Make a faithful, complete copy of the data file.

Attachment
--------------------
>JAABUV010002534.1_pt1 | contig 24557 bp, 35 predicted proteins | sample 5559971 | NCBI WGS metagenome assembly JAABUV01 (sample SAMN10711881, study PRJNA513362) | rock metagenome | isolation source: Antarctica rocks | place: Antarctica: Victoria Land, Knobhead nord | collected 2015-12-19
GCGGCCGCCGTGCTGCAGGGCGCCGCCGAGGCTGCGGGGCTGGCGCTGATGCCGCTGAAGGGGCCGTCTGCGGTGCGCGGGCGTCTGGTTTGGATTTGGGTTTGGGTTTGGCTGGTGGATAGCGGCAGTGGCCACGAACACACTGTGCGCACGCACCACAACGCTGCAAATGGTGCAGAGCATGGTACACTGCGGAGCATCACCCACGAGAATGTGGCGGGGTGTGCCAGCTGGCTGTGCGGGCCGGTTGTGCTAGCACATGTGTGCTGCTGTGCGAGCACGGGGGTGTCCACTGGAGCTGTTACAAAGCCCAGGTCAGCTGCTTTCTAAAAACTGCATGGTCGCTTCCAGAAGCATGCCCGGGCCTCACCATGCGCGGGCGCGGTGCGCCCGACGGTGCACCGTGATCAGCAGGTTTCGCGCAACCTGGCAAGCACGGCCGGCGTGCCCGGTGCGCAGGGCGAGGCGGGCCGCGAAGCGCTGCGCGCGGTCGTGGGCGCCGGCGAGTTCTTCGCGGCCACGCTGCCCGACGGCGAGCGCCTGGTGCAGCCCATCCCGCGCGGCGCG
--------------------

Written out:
>JAABUV010002534.1_pt1 | contig 24557 bp, 35 predicted proteins | sample 5559971 | NCBI WGS metagenome assembly JAABUV01 (sample SAMN10711881, study PRJNA513362) | rock metagenome | isolation source: Antarctica rocks | place: Antarctica: Victoria Land, Knobhead nord | collected 2015-12-19
GCGGCCGCCGTGCTGCAGGGCGCCGCCGAGGCTGCGGGGCTGGCGCTGATGCCGCTGAAGGGGCCGTCTGCGGTGCGCGGGCGTCTGGTTTGGATTTGGGTTTGGGTTTGGCTGGTGGATAGCGGCAGTGGCCACGAACACACTGTGCGCACGCACCACAACGCTGCAAATGGTGCAGAGCATGGTACACTGCGGAGCATCACCCACGAGAATGTGGCGGGGTGTGCCAGCTGGCTGTGCGGGCCGGTTGTGCTAGCACATGTGTGCTGCTGTGCGAGCACGGGGGTGTCCACTGGAGCTGTTACAAAGCCCAGGTCAGCTGCTTTCTAAAAACTGCATGGTCGCTTCCAGAAGCATGCCCGGGCCTCACCATGCGCGGGCGCGGTGCGCCCGACGGTGCACCGTGATCAGCAGGTTTCGCGCAACCTGGCAAGCACGGCCGGCGTGCCCGGTGCGCAGGGCGAGGCGGGCCGCGAAGCGCTGCGCGCGGTCGTGGGCGCCGGCGAGTTCTTCGCGGCCACGCTGCCCGACGGCGAGCGCCTGGTGCAGCCCATCCCGCGCGGCGCG